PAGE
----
Yup, You’re Paying More on Your Comcast Bill This Year
The telecom giant has raised a series of fees for 2019. Here's how much more you'll have to fork over.
Comcast is ringing in the new year with higher cable bills for its customers yet again. Though the news is always unwelcome, it’s now a New Year’s tradition.
That’s because of controversial broadcast TV and regional sports network fees that go up each year. Overall, the average customer will see a 3.3 percent increase on their bill this year, compared to last year’s overall 2.4 percent increase. In the Philadelphia region, the broadcast fee will increase by .75 cents and the regional sports fee by $1.25. Effective January 1, customers in the region began to pay $8.25 for each fee for a total of $16.50 in fees each month.
This difference is significant considering that customers paid $7 for the broadcast TV fee and $5 for regional sports in 2017, according to our report. When Comcast first instituted the broadcast TV fee in 2014, it charged customers $1.50 per month. The company introduced the regional sports fee in 2015 and charged customers just $1 a month.
And for all you cord cutters who rely on Comcast for just internet, you’re unfortunately not escaping rising fees increases either. If you’re renting a modem from Comcast for broadband connection, the equipment rental fee has now increased by $2 per month for a total of $13 a month. With this rate hike, you’ll spend $156 total on your Comcast modem lease this year.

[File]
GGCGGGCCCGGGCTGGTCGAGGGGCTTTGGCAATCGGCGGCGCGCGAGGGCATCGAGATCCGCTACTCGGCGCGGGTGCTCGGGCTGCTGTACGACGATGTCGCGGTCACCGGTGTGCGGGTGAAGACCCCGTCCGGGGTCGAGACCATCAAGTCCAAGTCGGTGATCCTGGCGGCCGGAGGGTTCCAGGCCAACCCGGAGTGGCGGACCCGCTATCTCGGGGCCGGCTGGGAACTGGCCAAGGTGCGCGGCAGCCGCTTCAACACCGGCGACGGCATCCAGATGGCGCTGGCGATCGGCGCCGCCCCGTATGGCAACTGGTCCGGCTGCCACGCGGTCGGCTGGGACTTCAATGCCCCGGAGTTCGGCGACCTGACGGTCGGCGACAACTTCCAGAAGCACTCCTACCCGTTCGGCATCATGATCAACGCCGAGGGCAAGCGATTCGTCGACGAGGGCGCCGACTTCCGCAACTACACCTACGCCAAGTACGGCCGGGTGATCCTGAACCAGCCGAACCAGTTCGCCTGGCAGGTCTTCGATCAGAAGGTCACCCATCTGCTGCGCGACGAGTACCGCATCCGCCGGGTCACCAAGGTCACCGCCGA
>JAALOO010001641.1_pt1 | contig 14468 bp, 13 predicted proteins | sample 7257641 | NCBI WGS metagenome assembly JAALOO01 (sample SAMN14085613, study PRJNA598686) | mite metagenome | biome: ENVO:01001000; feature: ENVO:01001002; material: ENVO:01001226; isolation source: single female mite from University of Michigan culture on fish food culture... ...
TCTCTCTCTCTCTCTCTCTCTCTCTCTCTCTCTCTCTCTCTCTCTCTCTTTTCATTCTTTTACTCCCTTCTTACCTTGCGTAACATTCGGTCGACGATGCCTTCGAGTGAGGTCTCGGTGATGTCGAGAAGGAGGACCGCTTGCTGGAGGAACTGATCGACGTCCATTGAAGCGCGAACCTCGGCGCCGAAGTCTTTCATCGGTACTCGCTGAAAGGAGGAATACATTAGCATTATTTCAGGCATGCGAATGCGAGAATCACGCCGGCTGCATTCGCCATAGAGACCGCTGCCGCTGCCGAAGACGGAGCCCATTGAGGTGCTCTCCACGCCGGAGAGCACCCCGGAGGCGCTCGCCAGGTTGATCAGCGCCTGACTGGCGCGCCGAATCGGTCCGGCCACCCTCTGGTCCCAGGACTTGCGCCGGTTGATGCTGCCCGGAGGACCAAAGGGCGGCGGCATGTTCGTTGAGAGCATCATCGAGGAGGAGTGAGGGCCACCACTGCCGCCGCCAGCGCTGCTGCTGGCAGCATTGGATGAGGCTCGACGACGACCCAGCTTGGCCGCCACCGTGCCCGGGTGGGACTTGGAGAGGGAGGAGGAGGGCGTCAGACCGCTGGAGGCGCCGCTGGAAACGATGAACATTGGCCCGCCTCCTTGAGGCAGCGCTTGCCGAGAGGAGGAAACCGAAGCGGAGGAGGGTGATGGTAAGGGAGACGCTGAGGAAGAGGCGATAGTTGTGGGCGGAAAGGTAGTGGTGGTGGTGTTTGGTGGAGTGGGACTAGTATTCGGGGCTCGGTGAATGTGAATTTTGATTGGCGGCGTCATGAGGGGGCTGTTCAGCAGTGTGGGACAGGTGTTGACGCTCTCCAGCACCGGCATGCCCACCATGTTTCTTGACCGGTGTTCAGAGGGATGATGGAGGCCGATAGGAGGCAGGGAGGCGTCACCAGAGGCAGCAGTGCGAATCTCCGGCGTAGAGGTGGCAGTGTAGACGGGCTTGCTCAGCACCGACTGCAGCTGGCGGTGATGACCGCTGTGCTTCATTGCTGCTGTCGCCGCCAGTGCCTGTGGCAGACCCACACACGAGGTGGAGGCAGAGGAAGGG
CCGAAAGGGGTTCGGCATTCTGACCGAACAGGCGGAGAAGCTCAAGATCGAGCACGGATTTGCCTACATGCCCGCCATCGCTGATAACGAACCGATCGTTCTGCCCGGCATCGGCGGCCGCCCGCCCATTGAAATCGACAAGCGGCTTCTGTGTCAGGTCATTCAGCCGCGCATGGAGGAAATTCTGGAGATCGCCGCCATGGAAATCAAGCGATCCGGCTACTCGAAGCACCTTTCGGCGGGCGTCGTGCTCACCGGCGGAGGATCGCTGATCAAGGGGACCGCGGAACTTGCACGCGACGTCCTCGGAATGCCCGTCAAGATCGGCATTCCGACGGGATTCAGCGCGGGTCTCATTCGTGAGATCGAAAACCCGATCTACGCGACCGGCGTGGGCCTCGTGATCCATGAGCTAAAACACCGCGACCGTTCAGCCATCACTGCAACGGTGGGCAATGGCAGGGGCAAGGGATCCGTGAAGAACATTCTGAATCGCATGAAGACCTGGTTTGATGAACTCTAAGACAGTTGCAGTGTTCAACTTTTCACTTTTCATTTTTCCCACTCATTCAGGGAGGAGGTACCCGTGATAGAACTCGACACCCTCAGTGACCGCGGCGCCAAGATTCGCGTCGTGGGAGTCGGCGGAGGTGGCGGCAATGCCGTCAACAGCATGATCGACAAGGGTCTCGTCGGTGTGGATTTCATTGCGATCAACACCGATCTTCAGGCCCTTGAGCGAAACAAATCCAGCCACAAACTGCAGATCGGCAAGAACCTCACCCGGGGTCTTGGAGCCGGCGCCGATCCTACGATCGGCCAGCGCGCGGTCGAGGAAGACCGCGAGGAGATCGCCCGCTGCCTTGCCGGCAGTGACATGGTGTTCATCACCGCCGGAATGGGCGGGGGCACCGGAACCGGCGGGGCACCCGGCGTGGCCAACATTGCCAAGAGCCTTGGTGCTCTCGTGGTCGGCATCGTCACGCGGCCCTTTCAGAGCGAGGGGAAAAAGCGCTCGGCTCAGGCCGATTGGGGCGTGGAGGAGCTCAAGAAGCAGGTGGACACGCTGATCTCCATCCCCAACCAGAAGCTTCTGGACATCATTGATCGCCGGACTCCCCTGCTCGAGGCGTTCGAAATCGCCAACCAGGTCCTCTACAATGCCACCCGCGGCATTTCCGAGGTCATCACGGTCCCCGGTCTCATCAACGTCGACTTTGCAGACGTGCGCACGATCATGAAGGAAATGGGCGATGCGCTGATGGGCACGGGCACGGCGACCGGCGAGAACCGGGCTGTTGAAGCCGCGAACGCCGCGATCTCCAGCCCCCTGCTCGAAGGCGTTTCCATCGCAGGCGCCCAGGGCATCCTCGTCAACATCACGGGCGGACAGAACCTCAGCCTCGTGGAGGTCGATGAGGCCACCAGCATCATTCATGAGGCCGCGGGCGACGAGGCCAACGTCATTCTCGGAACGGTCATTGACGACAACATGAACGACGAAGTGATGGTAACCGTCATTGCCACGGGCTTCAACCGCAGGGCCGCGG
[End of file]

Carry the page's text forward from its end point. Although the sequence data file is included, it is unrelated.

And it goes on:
Comcast has consistently insisted that the fees are necessary to keep up with the rising costs of carrying certain TV networks and sports channels.
“While we try to hold costs down, price changes are necessary for a number of reasons, including the continually increasing costs associated with carrying the programming our customers demand, especially broadcast television and sports programming, which are the largest drivers of price increases,” Comcast said in a statement to Philly Mag.
The company also said the higher fees help it to “make investments in our network and technology to give customers more for their money – like faster Internet service and better WiFi, more video across viewing screens, better technology like X1 and xFi, and a better customer experience.”
The rising costs have become controversial since Comcast doesn’t include them in advertised service prices, according to the IT publication Ars Technica. Customers under contract and those paying promotional rates are all subject to the fee increases. The practice has resulted in various class action lawsuits that allege misleading advertising and a lack of transparency on fees.
Last year, in a settlement, Comcast agreed to pay $700,000 in refunds “and cancel debts for more than 20,000 Massachusetts customers,” over claims of deceptive advertising.
But as Comcast hikes its fees up, its competitors inside and outside of the cable industry do too. Charter Communications, AT&T’s DirecTV, Dish and YouTube TV are all reporting price increases.
To see Comcast’s monthly bill explainer, click here.